BY KAPLICH BARSITO
Vice President Kalonzo Musyoka has received a lot of flak for talking about the future of Kenya. The contention is that it is not yet appropriate to talk about 2012. Let us be clear: 2012 is the future of Kenya; 2008 is the past-a terrible, painful and traumatic one-but the past nevertheless.
We cannot fear or avoid the future because our past is painful. Instead we must remain open to face the future because it will not go away.
Talking about the future is healthy as it bodes well for the long term stability of Kenya. Keeping quiet and pretending that things will somehow fall neatly into place by themselves come the next election, is neither strategic nor sensible. The violence in 2008 stemmed from manipulation of the electoral process, hate speech and pre planned violence. The Vice President is certainly not engaged in hate speech.
What the Vice President is doing is engaging leaders and the populace in charting the way forward. There cannot be a solution if we bury our heads deeper in the sand for fear of being accused of ambition. If ambition is to see Kenyans live in peace and forge together to develop their country –so be it!
In fact talking about 2012 and the deep suspicions between communities which bore the brunt of the post election violence is crucial; if these people are to heal in time and accept to participate in a peaceful electoral process in 24 months time.
Problem solving begins with the courage to confront the issue. Leaders should not shy away from confronting and solving issues particularly the difficult and uncomfortable kind, or are they waiting to go campaigning in IDP camps in 2012?
The Vice President is reaching out and looking for like-minded leaders to engage Kenyans on the future, with an immediate emphasis on unity and reconciliation. This can only portend well for the nation. It is vital that beyond the reforms going on in the country the next electoral process finds Kenya reconciled and united. But these are not things that will happen out of the blue. Unity and reconciliation have to be sought and sought relentlessly. Credit should therefore go to the Vice President for starting the search for a formula and recognising he cannot seek or find these things alone.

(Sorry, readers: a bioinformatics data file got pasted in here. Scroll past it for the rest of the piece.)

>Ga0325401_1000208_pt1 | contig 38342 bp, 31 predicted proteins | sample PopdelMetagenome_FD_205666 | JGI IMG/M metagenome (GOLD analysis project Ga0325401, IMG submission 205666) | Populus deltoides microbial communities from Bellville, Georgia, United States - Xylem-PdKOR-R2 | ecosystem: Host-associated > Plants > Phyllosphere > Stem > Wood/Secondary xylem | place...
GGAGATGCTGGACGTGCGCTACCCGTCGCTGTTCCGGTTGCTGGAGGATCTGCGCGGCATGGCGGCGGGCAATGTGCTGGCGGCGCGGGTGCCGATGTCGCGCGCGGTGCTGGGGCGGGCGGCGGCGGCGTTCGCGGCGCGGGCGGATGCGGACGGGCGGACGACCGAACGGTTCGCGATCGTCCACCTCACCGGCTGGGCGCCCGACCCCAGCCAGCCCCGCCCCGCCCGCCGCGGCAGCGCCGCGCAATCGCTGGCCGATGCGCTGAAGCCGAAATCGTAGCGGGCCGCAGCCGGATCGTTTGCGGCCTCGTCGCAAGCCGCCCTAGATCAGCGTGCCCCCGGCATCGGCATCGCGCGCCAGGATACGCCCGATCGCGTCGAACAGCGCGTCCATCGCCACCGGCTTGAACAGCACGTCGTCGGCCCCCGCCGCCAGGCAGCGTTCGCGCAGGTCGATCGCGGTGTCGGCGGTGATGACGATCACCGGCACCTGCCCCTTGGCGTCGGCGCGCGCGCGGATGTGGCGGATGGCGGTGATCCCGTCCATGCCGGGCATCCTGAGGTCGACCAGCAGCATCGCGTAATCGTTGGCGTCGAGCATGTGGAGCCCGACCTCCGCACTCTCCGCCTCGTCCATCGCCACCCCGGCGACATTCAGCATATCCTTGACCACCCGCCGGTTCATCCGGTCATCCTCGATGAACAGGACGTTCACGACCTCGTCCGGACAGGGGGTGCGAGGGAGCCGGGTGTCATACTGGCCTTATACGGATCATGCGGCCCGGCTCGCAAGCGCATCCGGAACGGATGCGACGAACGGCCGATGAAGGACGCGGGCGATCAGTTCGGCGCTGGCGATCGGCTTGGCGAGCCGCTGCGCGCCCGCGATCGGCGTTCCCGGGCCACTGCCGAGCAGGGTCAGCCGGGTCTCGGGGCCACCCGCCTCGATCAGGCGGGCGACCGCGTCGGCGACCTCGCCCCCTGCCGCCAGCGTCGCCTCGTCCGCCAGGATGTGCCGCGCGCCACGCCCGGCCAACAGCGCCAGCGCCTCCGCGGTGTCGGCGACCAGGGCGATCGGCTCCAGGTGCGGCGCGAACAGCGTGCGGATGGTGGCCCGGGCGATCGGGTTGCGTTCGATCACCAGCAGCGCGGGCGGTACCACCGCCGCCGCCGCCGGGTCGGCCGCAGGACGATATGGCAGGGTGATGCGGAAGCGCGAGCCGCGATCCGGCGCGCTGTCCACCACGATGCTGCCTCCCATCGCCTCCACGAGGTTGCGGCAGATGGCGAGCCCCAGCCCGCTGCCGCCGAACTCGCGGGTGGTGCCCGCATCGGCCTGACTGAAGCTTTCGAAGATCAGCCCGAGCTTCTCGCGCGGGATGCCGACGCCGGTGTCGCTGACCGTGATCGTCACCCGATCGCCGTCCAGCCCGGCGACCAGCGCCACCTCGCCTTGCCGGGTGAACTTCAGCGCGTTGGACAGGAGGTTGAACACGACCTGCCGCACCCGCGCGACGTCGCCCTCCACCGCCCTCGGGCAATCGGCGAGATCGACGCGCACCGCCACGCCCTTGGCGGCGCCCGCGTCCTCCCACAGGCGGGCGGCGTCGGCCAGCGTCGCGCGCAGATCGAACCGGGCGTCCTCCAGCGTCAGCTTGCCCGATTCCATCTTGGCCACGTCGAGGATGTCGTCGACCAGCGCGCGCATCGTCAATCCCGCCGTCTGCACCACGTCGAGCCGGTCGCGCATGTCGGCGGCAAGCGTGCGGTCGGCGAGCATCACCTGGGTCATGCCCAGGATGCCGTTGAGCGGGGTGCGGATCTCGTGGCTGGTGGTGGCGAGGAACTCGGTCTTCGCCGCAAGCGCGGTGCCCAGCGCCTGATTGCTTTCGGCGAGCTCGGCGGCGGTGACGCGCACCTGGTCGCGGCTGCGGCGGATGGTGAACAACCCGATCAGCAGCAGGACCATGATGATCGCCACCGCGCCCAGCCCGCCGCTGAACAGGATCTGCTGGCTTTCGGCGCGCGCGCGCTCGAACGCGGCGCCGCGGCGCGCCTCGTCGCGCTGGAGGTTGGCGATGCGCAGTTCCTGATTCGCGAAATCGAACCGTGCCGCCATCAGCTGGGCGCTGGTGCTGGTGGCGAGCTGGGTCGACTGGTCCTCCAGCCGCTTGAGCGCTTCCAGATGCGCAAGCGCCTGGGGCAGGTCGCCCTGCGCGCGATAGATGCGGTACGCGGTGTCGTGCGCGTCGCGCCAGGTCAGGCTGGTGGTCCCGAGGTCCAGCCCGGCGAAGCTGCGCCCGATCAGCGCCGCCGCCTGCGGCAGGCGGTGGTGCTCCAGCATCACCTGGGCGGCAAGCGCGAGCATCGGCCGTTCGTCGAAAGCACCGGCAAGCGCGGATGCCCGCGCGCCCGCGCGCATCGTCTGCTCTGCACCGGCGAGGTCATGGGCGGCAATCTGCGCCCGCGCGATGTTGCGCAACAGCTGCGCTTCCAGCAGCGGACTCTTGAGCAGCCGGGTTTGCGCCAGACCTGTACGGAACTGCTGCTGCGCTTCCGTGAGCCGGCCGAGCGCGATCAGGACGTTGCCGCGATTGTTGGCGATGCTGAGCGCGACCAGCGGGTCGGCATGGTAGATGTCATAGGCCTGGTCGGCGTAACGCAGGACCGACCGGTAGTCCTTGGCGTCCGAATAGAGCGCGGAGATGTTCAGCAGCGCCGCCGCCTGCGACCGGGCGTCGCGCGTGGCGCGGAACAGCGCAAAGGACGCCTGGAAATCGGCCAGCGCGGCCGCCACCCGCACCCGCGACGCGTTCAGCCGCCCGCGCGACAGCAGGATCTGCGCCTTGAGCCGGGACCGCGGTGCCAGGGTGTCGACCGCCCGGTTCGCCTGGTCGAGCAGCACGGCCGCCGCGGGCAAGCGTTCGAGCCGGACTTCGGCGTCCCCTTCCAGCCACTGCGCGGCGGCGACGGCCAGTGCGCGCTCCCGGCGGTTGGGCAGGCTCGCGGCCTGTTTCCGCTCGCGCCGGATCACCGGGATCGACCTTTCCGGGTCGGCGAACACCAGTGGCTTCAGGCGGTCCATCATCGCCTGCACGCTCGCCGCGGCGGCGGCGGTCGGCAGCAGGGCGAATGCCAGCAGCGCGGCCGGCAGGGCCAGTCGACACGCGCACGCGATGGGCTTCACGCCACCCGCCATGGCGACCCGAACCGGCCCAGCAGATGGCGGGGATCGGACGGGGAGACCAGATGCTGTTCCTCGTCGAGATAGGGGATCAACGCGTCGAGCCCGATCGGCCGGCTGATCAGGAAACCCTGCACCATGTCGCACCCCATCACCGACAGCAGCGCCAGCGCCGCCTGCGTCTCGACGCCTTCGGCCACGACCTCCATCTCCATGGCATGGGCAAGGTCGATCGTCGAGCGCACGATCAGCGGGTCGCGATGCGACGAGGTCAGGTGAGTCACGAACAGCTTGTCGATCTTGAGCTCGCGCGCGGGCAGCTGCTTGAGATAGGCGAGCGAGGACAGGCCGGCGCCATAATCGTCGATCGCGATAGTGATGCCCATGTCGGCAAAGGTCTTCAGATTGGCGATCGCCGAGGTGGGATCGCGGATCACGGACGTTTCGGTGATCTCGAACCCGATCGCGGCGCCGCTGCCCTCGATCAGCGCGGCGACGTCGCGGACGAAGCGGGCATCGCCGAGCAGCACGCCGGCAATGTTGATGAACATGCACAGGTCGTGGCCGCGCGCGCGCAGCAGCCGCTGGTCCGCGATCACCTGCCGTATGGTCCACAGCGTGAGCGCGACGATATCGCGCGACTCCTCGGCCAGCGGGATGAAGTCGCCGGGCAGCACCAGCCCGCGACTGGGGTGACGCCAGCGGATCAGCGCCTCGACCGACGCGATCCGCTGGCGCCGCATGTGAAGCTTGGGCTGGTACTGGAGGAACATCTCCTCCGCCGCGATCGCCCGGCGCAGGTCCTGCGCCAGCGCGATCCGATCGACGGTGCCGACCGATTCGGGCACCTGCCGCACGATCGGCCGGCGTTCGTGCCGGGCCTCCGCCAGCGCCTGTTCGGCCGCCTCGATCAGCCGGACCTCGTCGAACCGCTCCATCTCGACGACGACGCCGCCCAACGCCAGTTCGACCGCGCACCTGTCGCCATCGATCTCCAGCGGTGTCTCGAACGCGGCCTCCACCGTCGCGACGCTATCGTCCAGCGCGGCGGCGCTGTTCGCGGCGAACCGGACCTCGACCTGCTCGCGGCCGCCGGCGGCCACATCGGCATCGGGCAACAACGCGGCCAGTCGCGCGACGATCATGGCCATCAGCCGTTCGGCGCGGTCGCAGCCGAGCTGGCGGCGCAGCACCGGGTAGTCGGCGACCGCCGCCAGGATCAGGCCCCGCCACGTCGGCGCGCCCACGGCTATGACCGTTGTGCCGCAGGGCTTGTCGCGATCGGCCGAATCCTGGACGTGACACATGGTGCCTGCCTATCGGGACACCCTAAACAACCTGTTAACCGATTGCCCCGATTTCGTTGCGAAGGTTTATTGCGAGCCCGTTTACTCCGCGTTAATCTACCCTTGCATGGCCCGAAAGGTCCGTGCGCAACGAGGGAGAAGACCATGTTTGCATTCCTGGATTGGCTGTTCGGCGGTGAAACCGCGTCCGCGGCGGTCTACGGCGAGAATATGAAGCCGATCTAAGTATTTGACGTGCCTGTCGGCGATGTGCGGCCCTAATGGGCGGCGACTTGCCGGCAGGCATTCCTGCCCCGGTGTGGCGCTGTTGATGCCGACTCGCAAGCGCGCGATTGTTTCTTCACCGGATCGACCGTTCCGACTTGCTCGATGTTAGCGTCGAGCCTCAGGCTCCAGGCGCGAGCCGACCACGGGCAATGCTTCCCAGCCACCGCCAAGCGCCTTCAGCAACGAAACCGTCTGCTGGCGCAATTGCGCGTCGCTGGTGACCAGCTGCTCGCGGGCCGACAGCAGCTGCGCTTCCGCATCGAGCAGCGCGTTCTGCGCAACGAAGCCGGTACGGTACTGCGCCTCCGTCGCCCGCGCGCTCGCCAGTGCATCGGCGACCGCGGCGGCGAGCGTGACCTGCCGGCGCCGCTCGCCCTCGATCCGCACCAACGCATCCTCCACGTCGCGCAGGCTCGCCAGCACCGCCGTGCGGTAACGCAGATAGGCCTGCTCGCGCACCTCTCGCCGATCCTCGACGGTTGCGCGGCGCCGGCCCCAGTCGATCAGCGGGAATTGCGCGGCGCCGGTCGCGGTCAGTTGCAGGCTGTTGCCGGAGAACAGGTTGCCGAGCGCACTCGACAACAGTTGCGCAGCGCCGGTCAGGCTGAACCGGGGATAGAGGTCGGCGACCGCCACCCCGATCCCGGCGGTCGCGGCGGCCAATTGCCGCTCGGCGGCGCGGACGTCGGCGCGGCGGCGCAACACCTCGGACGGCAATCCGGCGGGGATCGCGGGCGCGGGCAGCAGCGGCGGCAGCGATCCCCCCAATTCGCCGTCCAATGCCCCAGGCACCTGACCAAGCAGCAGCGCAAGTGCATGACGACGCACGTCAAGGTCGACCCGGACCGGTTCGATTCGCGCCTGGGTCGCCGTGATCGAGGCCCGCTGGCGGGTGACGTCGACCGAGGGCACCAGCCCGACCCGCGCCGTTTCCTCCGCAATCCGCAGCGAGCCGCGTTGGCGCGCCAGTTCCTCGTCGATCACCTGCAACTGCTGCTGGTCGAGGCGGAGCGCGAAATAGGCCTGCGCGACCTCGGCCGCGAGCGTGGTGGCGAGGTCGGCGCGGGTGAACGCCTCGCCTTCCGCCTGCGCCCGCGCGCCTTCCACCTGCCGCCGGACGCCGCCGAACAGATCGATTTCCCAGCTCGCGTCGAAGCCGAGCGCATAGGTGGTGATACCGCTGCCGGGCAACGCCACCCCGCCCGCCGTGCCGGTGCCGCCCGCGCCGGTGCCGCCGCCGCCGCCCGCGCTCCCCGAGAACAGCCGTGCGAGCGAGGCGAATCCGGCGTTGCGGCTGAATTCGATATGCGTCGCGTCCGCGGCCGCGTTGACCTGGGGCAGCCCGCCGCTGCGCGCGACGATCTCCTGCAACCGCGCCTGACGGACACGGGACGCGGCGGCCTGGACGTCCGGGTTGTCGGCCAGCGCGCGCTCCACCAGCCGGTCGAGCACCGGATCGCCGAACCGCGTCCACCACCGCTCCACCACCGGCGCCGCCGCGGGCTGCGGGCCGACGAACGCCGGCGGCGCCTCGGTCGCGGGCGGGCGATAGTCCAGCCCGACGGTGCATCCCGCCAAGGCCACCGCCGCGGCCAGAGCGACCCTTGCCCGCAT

Unity and reconciliation come first then politics comes later. The work of reconciliation is now and the elections will come much later. If you succeed at the former then the country has a much better chance at getting through the latter. It will help Kenya little for politicians to ignore the work of reconciliation and then come together for the elections in 2012.
This is particularly true for the rift Valley – the region that bore the brunt of the post election violence and a region the Vice President has actively sought to engage both the leadership and wananchi. If appropriate work and attention is dedicated to this vital region in terms of food to the nation, it is possible to make significant progress at settling long running animosities between communities.
As a nation, it not easy to discuss 2012 after the terrible ordeal we went through; IDP’s are yet to be resettled, there are wounds that have not yet healed, voids that have not yet been filled and in all truth, losses of all types that perhaps will never be recovered. The sum value of these factors is that the mere mention of the electoral process makes many Kenyans cringe or shudder and this is understandable and quite so.
It is because of these feelings among Kenyans that Mr Musyoka’s quest for a national engagement on reconciliation is vital. If we do not engage each other in political reconciliation then we shall be in no shape to meaningfully take part in an electoral process and that injures our growth and sustenance as a nation now and in the future.
The reconciliation process is not an easy one or a quick one. If we all keep quiet now and then start preparations six months to a transitional election, chances are we are likely to generate more tension and suspicions or even more violence. National leaders should be good for more than just elections and particularly now as we try and build a stronger Kenya. The charade is not fooling anyone and the silence helps nothing. Let us talk; let us address each other honestly and openly and for crying out loud let our leaders lead the way for that is their job.
This talking is not going to be painless and the resistance we have seen to the Vice Presidents efforts is proof enough but we have to plough on and the processes of reaching out, acceptance, forgiveness and eventually coming together have to continue and we may feel a bit of pain on the way but when we get there we shall never return to where we have been.
In 2008 the general consensus and rightly so is that our leaders and they alone drove us to the mess we found ourselves; now one of them is reaching out to his colleagues to reverse the situation. Let us support that, it’s good for us.
(KAPLICH BARSITO is the Vice President’s Spokesman)